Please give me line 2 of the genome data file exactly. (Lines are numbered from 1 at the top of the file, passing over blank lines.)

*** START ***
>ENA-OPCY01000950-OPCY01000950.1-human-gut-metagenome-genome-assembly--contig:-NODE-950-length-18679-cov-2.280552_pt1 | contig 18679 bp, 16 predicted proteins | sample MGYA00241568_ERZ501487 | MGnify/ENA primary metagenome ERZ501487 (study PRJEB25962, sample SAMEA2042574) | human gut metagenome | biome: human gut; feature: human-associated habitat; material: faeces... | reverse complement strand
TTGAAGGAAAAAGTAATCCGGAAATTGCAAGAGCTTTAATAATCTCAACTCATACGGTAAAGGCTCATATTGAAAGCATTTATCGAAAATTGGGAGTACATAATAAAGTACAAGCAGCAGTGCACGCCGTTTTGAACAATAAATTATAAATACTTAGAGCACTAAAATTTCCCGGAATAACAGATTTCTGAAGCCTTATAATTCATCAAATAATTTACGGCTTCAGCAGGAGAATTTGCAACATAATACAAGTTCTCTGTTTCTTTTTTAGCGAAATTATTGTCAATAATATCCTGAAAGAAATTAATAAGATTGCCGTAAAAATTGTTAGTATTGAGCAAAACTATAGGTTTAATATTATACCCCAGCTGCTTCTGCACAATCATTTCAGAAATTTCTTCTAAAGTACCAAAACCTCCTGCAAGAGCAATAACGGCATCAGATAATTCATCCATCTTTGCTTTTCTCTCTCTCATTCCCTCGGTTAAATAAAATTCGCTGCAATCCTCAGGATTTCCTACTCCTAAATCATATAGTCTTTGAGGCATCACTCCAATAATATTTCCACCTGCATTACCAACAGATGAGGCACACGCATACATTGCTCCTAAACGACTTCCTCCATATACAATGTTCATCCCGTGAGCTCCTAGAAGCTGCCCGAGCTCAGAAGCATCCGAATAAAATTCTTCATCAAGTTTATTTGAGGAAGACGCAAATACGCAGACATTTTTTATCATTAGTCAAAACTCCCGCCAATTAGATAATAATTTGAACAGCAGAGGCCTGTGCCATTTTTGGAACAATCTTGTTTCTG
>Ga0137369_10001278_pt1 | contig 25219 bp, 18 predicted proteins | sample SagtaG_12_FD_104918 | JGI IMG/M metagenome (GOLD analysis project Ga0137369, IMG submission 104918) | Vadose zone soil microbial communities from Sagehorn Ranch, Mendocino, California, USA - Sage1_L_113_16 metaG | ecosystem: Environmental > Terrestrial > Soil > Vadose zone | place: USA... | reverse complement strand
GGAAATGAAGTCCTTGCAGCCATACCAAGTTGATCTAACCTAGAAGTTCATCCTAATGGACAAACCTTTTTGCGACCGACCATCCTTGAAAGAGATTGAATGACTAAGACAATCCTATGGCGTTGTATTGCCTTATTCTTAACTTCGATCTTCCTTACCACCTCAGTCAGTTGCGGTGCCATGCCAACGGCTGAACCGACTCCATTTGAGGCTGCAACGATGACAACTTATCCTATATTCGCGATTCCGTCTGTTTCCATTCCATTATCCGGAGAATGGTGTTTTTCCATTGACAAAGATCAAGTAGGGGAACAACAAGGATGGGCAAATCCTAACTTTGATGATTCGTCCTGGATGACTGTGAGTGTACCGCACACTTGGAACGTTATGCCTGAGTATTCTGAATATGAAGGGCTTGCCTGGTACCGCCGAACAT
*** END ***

TTGAAGGAAAAAGTAATCCGGAAATTGCAAGAGCTTTAATAATCTCAACTCATACGGTAAAGGCTCATATTGAAAGCATTTATCGAAAATTGGGAGTACATAATAAAGTACAAGCAGCAGTGCACGCCGTTTTGAACAATAAATTATAAATACTTAGAGCACTAAAATTTCCCGGAATAACAGATTTCTGAAGCCTTATAATTCATCAAATAATTTACGGCTTCAGCAGGAGAATTTGCAACATAATACAAGTTCTCTGTTTCTTTTTTAGCGAAATTATTGTCAATAATATCCTGAAAGAAATTAATAAGATTGCCGTAAAAATTGTTAGTATTGAGCAAAACTATAGGTTTAATATTATACCCCAGCTGCTTCTGCACAATCATTTCAGAAATTTCTTCTAAAGTACCAAAACCTCCTGCAAGAGCAATAACGGCATCAGATAATTCATCCATCTTTGCTTTTCTCTCTCTCATTCCCTCGGTTAAATAAAATTCGCTGCAATCCTCAGGATTTCCTACTCCTAAATCATATAGTCTTTGAGGCATCACTCCAATAATATTTCCACCTGCATTACCAACAGATGAGGCACACGCATACATTGCTCCTAAACGACTTCCTCCATATACAATGTTCATCCCGTGAGCTCCTAGAAGCTGCCCGAGCTCAGAAGCATCCGAATAAAATTCTTCATCAAGTTTATTTGAGGAAGACGCAAATACGCAGACATTTTTTATCATTAGTCAAAACTCCCGCCAATTAGATAATAATTTGAACAGCAGAGGCCTGTGCCATTTTTGGAACAATCTTGTTTCTG